The alleged Surface Phone - reportedly referred to as 'Andromeda' - has led to several rumors over the years, but no official confirmation from Microsoft regarding the rumored device has ever actually emerged. Although this is still the case, according to Windows Central, the company is currently working on the foldable tablet, and it might actually be released in 2018.
Apparently, this device will run Windows 10 built with Windows Core OS and, as was earlier rumored, CShell as well. The adaptive UI shell will be a key component in its folding functionality, and supposedly the tablet, once folded, will be pocketable as well.
Digital inking is reportedly a significant aspect of this tablet; some prototypes open up into a special notebook app, linked with OneNote. In-app virtual pages further enhance the ability of the device to act as an actual notebook. It is highly likely that the tablet will be shipped with the latest Snapdragon processors, as it is rumored to run on ARM.
Earlier this year, several patents filed by Microsoft for a dual-display device were discovered, further fueling the Surface Phone rumors. It is important to note the tech giant reportedly does not believe this to be a smartphone replacement, but instead, wants it to act as a digital pocket notebook. Nevertheless, the device might contain key smartphone capabilities such as the ability to call and text.
Interestingly, Microsoft recently made it clear that new hardware is no longer a focus for the company. Therefore, it is advised to take all this information regarding the Andromeda device with a pinch of salt.
Bear in mind that Andromeda is also rumored to be the name of Windows Core OS, part of Microsoft's OneCore approach, and no definite link between the Andromeda device and the operating system has been established as of yet.
Windows 10 expected to become more modular thanks to Andromeda OS
by Florin Bodnarescu
With the release of Windows 10, Microsoft committed to a much faster release schedule than the clunky model of old. This means the operating system is to be treated as a service rather than as a monolithic block of software, which it has become over the last three decades.
One of the ways to address this is Microsoft’s OneCore approach, which is to say, uniting all of the disparate flavors of the OS into something that’s easier to manage and adapt. The next iteration of this initiative seems to be something internally referred to as Andromeda OS.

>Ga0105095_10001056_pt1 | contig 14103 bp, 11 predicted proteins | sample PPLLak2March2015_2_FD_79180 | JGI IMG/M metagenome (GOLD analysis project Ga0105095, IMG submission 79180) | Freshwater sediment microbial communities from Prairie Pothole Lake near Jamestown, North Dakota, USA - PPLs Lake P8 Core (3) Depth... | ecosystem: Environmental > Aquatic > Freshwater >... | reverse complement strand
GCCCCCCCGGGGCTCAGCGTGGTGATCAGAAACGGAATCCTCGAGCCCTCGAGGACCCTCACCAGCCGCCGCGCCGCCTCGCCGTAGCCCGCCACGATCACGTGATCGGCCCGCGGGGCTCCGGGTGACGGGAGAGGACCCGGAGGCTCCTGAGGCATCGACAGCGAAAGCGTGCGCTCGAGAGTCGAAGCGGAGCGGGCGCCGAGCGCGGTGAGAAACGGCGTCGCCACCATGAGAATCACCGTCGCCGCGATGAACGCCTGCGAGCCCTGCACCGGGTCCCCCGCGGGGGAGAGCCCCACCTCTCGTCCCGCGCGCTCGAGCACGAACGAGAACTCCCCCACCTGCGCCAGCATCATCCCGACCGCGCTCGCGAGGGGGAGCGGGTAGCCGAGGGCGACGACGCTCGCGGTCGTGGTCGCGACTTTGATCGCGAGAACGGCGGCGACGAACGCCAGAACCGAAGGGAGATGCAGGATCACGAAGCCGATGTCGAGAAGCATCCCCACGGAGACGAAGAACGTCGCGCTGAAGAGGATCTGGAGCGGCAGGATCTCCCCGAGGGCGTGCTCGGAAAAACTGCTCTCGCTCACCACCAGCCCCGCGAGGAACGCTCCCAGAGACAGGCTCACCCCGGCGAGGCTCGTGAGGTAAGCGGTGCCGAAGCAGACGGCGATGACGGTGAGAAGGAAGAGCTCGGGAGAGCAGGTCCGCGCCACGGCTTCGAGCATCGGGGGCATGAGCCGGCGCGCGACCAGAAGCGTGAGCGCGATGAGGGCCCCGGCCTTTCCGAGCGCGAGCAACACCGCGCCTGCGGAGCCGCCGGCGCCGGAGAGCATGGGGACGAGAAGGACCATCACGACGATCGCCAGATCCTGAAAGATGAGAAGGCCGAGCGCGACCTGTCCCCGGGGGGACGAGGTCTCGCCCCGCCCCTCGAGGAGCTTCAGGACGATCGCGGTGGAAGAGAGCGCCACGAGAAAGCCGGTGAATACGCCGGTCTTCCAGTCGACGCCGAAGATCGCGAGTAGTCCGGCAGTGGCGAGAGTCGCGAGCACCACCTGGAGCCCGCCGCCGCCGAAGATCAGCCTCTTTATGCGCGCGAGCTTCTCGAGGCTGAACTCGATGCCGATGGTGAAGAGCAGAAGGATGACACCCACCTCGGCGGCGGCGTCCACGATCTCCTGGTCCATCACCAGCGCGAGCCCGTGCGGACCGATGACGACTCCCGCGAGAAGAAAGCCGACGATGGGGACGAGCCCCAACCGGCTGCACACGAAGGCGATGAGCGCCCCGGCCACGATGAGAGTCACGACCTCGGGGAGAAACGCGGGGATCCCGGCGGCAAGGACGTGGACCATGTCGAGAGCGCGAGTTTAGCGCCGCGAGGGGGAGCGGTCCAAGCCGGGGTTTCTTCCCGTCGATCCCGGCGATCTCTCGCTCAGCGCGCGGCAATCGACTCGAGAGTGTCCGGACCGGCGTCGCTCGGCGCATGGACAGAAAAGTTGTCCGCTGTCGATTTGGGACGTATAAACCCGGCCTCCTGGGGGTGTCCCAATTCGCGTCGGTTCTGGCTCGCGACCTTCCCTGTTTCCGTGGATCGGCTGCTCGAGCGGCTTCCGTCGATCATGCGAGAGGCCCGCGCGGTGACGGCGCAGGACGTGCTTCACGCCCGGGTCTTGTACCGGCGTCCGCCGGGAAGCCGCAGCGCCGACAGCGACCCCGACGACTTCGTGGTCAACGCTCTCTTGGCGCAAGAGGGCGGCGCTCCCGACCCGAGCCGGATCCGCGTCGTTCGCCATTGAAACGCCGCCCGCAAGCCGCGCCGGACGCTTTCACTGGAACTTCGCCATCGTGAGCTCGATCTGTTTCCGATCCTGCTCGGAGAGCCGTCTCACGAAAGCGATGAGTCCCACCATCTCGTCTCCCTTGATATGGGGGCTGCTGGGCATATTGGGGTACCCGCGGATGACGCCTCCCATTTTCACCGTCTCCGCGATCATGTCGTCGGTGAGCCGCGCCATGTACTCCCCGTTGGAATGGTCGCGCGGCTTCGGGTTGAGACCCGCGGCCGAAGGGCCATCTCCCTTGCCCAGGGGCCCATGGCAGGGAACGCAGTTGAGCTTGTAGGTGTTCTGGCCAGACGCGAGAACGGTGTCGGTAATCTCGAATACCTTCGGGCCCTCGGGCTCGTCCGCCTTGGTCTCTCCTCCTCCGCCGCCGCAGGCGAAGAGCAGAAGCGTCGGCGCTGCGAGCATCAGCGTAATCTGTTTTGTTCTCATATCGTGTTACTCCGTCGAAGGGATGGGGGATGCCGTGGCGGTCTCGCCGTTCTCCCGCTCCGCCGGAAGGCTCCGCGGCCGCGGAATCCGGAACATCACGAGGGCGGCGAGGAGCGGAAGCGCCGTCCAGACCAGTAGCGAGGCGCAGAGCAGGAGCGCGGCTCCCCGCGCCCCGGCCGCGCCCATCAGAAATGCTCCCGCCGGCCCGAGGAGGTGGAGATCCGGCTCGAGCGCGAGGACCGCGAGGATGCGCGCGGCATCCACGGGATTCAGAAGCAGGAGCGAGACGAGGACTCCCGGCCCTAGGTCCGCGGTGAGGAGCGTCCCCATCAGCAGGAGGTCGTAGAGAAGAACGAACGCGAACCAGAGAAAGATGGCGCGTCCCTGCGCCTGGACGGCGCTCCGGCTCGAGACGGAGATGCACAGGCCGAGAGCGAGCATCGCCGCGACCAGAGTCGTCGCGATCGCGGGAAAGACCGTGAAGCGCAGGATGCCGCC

According to Windows Central, Andromeda OS would take Windows into a more modular territory, allowing it to adapt to each specific device, not only in terms of visual presentation and overall UX – which Windows 8 tried, though never quite succeeded -, but also in terms of the components installed on each device. In other words, Windows 10 running on a smartwatch would install only the components of the OS necessary for this type of device, which vastly reduces the size of the install and increases the system’s overall adaptability.
By approaching the OS as a modular platform, personalized product variants such as Windows 10 Mobile or the variant underpinning the UX on the Xbox would simply be redundant. In a world in which the system can be built up like Lego to suit a certain use case, the separation into these different cubby holes of product versions goes out the window.
The universal-but-not-quite situation we have today with the rift between Win32 apps and UWP apps would indeed take a back seat, with Andromeda OS promising a truly universal solution and being able to support the tailoring of components for each device much in the way hardware makers choose which features of an OS to support on their phones, tablets, and other such units.